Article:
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Cinéma Vérité: Defining the Moment

Distributed by National Film Board of Canada, 1123 Broadway, Suite 307, New York, NY 10010; 800-542-2164
Produced by National Film Board of Canada
Directed by Peter Wintonick
VHS, color with b& sequences, 102 min.
High School - Adult
Film Studies

Reviewed by Heather Munger, Health Sciences Library, University at Buffalo, State University of New York

Highly Recommended  Highly Recommended    ALA

Cinéma Vérité: Defining the Moment opens by showing the documentary Basic Rescue 5. The Extension Ladder. This is an example of the traditional, dry, stilted documentaries that were being made until the late 50s and 60s when there was a revolution in documentary filmmaking. This revolution has many names: cinéma vérité (France), direct cinema (US), free cinema (England), and candid eye (Canada). Regardless of the name used, filmmakers wanted to show real life.

Shooting the film first and discovering it later in the editing room is the radical notion behind cinéma vérité. There are no actors, no scripts, and no sets. Instead the people, setting, and dialogue are authentic. To capture these situations filmmakers needed to be liberated from the cumbersome heavy equipment being used at the time. They began to develop and utilize synchronized handheld cameras and portable sound equipment.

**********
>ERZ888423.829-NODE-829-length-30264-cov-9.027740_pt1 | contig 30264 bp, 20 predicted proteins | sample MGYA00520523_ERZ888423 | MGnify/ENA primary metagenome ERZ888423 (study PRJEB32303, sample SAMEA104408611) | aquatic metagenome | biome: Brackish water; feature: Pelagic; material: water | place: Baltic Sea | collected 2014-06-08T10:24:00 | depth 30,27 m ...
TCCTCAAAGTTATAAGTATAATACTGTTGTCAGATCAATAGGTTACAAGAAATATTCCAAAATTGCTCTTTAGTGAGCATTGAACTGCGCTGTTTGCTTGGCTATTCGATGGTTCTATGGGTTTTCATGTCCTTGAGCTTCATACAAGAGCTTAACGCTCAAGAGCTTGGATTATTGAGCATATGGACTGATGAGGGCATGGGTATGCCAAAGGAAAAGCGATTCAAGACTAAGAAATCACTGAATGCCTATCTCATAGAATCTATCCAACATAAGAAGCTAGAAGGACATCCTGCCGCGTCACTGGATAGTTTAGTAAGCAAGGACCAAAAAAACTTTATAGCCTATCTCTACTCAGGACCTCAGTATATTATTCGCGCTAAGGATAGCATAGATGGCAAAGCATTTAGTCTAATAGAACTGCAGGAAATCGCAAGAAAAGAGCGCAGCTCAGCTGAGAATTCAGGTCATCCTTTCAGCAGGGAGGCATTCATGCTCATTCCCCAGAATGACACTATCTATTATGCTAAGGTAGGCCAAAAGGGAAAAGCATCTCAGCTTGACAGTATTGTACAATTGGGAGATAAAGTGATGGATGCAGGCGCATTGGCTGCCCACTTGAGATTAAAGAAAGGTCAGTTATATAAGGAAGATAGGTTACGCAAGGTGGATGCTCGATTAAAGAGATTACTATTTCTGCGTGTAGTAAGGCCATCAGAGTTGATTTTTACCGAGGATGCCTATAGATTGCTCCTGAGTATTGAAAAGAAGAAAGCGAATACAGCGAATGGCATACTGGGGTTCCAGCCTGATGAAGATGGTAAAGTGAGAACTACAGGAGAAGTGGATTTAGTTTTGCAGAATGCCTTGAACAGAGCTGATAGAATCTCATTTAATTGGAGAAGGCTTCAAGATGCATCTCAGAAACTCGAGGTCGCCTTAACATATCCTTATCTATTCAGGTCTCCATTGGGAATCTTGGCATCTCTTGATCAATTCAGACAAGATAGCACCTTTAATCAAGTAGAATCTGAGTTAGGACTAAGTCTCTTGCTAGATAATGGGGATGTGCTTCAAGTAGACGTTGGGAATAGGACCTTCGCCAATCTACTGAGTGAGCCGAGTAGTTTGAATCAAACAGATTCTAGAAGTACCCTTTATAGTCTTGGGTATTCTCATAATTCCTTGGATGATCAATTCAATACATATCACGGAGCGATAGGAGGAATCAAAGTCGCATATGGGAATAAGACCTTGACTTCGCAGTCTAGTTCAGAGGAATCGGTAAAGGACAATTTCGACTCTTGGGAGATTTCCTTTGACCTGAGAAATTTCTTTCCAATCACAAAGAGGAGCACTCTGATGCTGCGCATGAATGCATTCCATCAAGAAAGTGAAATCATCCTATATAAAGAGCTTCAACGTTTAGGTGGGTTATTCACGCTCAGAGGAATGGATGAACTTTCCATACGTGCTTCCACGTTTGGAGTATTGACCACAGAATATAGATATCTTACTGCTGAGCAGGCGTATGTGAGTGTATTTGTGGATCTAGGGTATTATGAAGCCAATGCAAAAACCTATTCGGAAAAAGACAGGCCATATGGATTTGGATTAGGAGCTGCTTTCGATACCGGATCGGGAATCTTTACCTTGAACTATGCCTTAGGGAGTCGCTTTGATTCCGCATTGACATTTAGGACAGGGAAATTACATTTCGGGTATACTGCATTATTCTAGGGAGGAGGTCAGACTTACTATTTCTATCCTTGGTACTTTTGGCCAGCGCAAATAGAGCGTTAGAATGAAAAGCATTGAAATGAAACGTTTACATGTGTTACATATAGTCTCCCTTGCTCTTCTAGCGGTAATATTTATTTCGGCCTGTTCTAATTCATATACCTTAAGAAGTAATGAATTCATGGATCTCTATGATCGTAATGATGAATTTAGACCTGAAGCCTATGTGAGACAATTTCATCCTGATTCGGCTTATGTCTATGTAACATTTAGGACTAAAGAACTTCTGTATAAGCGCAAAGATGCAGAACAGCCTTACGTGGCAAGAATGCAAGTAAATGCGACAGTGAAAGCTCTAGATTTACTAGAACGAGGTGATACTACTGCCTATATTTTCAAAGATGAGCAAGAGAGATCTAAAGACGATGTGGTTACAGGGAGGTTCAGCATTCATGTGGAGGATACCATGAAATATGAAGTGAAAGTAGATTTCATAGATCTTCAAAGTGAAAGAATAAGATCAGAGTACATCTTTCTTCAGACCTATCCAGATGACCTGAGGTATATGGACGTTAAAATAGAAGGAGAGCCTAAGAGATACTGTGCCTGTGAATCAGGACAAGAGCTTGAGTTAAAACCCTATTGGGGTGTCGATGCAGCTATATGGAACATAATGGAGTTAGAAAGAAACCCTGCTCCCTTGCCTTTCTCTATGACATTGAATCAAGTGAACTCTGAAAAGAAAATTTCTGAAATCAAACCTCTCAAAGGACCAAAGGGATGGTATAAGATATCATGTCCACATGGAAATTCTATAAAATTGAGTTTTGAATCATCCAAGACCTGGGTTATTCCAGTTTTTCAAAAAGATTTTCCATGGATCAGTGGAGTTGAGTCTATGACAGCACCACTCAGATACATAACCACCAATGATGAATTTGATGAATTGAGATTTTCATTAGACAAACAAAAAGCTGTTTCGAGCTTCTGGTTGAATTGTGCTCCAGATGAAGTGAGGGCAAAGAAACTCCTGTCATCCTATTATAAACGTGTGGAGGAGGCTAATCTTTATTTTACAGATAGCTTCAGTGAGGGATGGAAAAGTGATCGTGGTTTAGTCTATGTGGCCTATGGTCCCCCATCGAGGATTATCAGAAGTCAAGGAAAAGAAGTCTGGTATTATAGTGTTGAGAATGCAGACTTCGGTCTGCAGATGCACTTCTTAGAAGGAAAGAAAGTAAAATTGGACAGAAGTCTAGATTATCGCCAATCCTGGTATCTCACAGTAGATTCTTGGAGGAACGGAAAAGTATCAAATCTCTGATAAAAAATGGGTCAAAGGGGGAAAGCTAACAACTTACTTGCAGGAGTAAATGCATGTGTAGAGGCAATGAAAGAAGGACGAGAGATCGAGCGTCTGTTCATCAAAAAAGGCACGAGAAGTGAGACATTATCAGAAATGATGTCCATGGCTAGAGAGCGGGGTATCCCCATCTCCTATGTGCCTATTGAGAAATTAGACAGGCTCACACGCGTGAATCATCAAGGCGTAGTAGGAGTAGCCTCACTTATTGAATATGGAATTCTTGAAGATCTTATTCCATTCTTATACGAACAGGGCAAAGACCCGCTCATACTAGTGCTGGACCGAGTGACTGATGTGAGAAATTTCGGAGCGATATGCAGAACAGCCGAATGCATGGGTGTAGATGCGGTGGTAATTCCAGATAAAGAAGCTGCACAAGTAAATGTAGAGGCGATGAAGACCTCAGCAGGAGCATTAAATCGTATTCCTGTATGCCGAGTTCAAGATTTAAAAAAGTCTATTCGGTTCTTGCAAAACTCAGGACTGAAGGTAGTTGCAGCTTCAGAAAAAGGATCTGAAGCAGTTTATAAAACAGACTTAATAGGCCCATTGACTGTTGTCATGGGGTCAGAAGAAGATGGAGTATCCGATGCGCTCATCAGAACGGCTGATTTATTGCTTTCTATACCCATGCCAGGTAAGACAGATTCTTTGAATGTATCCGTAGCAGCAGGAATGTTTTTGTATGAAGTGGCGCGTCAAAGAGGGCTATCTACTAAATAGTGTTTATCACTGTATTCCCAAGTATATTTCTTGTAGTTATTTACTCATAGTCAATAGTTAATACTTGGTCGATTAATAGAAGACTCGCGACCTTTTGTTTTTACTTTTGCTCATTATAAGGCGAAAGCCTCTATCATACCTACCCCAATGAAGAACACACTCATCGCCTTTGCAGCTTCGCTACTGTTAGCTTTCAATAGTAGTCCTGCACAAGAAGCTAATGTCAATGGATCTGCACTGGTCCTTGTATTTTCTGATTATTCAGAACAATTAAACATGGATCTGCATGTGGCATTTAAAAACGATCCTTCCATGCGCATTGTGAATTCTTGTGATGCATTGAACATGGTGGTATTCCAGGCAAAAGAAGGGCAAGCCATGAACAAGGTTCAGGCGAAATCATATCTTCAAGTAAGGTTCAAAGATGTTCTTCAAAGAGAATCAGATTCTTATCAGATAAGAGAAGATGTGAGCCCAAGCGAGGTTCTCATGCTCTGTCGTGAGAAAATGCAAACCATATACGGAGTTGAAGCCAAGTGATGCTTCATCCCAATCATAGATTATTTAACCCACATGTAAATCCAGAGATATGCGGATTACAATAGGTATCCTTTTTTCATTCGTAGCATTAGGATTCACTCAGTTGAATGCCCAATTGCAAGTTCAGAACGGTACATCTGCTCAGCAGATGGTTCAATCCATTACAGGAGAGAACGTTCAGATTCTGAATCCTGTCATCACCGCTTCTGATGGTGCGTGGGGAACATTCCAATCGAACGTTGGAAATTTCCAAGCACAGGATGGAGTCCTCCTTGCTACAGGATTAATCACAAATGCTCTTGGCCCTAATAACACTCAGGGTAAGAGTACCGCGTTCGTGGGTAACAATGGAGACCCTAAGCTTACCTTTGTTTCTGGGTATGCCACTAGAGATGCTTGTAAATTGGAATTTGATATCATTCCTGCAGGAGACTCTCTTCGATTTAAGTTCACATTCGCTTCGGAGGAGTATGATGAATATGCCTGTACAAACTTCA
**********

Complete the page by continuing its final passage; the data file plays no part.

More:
Cinéma Vérité: Defining the Moment visits numerous vérité filmmakers who discuss their interpretation of the genre. There are interviews with Richard Leacock, Bob Drew, Wolf Koenig, Jean Rouch, D.A. Pennebaker, Albert Maysles, and Barbara Kopple. The interviews are intertwined with classic vérité clips from documentaries like Jane (Jane Fonda during her Broadway debut), Don't Look Back (a young Bob Dylan during his 1965 English tour), Lonely Boy (1950s singer Paul Anka), and Primary (JFK campaigning). Cinéma Vérité: Defining the Moment also proves how influential cinéma vérité is today. The Blair Witch Project, Webcams, docu-soaps, and reality-based TV all stem from the principles of cinéma vérité.

Directed and recorded by Peter Wintonick, who also directed Manufacturing Consent: Noam Chomsky and the Media. The addition of a 2nd camera to create a vérité diary of the documentary's making was a great idea. Cinéma vérité is continually reinforced throughout, but not overdone. The viewer receives a short but thorough lesson in cinéma vérité with instruction from the genre's most important figures.

Highly recommended. An essential addition to all libraries with film studies collections.